I say “largely” endorse because there are some measures to shorten games I would wholeheartedly embrace. From a purely fan-experience perspective, shortening breaks between innings would be fantastic! But of course I understand the need for revenue. More plausibly, cracking down on granting batters ‘time’ would be most welcome. And steps to speed up booth review. But I wouldn’t endorse these steps because they shorten the game, exactly, but because they’d improve the rhythm and pacing. Manfred’s criminally stupid “runner on second in extra innings” rule suggests that he’s under the impression that the problem is the raw length of games. But that’s absurd. What’s annoying is a ordinary 9 inning game with ~15 hits and ~5-8 runs that drags on for four hours because the rhythm is unnecessarily slow. A 4 hour 12 inning game is not a problem. Many exciting things in baseball extend the length of the game. If you don’t enjoy a 10+ pitch battle between a power pitcher and a power hitter, I don’t know what to tell you. Of course baseball seems boring if you don’t like baseball, but a) so what? and b) that’s not going to change is you somehow manage to shave 8 minutes off the average game.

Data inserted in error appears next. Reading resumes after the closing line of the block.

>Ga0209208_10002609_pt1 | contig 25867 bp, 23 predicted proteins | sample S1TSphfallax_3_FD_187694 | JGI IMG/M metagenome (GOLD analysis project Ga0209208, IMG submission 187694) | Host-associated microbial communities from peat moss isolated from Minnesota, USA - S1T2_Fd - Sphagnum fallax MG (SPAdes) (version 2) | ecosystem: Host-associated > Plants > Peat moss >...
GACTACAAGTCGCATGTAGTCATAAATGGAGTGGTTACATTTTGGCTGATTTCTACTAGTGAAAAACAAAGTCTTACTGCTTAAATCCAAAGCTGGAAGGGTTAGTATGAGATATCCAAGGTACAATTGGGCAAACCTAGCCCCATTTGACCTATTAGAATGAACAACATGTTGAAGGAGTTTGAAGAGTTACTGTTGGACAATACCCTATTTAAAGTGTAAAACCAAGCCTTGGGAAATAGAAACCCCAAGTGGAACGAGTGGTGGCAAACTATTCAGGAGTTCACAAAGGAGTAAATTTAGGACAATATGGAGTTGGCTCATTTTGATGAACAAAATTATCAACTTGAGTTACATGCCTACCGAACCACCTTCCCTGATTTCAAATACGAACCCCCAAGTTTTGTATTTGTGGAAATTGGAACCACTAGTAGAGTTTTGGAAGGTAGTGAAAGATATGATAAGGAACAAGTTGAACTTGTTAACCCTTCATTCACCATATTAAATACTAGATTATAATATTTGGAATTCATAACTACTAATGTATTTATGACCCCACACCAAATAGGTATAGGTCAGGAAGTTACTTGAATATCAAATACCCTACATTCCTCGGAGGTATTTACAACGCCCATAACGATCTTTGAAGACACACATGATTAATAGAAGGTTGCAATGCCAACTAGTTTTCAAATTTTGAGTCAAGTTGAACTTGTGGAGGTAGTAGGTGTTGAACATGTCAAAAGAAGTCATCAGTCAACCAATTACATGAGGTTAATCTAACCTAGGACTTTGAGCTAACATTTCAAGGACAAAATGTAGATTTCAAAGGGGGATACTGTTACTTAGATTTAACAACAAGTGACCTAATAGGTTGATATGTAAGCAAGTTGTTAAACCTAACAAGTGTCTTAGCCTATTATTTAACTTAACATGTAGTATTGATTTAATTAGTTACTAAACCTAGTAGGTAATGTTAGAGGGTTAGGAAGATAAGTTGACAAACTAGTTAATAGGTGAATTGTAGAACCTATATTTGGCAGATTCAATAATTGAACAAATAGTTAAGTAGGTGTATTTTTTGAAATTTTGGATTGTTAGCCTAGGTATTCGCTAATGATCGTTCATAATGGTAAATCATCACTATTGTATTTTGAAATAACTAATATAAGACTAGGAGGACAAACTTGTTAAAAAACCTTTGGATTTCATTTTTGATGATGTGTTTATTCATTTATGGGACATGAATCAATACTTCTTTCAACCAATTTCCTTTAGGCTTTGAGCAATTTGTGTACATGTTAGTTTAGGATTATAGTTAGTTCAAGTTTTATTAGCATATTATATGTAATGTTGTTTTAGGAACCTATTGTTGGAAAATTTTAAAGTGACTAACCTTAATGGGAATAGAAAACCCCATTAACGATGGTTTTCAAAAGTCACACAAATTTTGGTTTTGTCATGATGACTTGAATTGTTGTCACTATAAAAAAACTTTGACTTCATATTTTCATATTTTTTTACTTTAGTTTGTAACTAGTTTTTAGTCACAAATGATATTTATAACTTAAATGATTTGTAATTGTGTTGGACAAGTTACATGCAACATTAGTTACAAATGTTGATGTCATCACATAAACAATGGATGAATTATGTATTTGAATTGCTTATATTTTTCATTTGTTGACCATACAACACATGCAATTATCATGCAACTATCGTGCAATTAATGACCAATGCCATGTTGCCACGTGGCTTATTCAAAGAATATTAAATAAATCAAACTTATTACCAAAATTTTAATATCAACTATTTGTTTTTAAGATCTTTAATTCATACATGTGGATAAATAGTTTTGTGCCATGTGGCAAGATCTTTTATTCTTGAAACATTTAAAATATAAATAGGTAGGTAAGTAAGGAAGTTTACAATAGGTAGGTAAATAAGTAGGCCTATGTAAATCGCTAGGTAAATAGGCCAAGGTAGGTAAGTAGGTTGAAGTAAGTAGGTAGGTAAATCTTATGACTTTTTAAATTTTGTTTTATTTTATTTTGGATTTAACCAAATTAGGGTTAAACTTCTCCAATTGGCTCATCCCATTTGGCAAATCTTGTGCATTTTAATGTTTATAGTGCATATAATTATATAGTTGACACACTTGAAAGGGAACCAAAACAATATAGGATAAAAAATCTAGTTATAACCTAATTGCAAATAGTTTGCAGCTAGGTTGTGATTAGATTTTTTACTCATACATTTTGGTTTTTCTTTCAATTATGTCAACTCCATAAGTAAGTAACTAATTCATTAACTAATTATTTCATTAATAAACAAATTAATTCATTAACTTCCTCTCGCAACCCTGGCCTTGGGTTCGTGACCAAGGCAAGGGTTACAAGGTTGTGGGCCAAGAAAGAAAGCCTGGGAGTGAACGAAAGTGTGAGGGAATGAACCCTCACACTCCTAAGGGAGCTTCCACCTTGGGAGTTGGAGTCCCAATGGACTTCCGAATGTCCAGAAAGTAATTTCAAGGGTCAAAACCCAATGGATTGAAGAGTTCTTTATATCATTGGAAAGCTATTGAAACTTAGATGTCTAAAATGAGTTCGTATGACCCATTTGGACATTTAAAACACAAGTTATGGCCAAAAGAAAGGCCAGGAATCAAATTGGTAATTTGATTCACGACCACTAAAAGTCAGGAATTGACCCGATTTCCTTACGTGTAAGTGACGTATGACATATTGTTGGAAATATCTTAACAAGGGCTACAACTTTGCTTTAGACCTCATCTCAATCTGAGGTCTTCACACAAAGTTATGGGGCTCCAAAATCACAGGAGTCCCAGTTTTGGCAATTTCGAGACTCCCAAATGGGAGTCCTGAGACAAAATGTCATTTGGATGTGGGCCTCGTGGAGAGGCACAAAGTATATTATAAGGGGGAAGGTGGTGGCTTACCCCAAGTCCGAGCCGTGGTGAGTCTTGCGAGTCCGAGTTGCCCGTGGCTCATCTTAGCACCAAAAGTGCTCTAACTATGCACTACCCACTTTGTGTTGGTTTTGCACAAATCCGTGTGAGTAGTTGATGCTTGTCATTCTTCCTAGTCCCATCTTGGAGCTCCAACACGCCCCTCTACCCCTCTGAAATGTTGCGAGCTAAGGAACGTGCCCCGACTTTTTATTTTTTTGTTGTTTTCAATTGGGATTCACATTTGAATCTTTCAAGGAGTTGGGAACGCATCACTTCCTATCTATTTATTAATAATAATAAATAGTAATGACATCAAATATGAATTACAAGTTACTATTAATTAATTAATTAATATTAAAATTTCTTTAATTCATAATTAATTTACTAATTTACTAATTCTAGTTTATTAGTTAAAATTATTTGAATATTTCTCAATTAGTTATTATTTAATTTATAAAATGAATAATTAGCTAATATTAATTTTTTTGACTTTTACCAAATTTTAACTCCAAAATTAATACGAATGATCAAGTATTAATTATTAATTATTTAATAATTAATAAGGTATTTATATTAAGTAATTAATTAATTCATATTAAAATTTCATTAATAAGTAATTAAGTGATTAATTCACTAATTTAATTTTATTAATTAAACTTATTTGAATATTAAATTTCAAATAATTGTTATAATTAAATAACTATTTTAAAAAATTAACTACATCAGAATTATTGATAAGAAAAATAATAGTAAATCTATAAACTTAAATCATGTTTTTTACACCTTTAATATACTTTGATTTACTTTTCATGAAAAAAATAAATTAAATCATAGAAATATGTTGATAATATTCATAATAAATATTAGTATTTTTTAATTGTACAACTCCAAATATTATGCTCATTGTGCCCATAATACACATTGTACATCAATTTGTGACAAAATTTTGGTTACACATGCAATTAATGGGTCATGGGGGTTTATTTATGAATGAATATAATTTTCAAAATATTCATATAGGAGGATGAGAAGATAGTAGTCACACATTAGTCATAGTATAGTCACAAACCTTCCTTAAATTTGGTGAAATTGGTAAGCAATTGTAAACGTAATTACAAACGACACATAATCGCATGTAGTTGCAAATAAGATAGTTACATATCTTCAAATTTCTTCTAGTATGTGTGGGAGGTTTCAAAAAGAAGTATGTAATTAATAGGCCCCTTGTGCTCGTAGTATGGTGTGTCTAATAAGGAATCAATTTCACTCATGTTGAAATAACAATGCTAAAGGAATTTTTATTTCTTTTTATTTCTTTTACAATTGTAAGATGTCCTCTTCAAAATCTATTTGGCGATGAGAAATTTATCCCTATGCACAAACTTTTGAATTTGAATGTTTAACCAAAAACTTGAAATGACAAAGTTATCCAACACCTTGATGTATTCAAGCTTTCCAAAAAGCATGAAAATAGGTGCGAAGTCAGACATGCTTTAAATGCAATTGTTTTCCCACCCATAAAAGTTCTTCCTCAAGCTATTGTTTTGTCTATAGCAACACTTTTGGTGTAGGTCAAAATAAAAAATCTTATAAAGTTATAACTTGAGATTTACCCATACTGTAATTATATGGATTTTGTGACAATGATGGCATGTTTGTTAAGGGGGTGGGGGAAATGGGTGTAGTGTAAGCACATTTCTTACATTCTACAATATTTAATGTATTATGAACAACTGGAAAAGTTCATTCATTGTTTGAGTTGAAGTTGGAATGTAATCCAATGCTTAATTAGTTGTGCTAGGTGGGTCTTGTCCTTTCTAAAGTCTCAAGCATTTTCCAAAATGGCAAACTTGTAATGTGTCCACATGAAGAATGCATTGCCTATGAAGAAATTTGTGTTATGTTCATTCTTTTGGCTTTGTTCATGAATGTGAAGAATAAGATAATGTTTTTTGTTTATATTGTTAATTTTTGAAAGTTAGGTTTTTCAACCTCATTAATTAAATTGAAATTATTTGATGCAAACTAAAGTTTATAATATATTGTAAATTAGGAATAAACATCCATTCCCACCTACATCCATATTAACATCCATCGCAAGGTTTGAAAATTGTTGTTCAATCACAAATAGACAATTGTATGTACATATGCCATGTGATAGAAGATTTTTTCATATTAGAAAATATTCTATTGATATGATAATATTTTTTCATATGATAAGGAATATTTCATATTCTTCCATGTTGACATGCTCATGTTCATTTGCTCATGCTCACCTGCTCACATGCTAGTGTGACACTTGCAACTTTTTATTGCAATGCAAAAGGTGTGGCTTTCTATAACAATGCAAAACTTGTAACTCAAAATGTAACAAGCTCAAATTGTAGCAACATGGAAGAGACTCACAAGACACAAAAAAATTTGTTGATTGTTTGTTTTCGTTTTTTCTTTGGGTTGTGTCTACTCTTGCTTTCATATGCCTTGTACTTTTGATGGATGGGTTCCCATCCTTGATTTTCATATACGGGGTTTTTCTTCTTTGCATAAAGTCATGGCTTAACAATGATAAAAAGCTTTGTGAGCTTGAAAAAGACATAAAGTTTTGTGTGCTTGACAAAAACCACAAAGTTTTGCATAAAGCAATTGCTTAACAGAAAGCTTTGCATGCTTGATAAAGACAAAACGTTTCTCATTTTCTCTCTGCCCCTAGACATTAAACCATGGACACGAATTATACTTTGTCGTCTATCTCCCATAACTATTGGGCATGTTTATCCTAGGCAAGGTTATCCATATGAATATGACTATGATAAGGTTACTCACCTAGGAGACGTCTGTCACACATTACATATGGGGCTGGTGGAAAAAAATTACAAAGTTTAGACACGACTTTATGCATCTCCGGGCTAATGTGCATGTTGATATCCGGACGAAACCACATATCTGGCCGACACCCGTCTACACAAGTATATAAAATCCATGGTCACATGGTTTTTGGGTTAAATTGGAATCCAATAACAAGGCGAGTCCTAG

On the fast-approaching end of the Zduriencik era

[ 39 ] April 24, 2013 |

Tweet of the day, in response to this:

The Mariners seem to be working on the principle that if trying to be good at defense didn’t work they should try to be bad at it.

As the team is well on its way to losing another series to the atrocious Astros (the Mariners will, shortly, be responsible for over half the Astros wins so far this season), this move can fairly be characterized as “pressing the panic button,” something the organization has been doing regularly since October. The decision to start Andino over Ryan isn’t the most significant one in the world, but it’s exemplary of what’s gone wrong with the Mariner’s decision-making process. Ryan is a terrible hitter and a great defender, Andino is terrible at both. There’s nothing in his track record to suggest he’s a better hitter at all, let alone enough of a better hitter to make up for the defensive gap between the players. It’s fair to say Zduriencik’s regime focused on defense for the first several years, and it’s also accurate to say that the Mariners have not produced winning rosters during those years. This off-season, deciding that if focusing on defense isn’t working, then the sensible course is to open the season with two first basemen and 4 DH’s* on the roster, while sending away the team’s best hitter by a country mile last year to a division rival because the moron of a manager you hired doesn’t like him.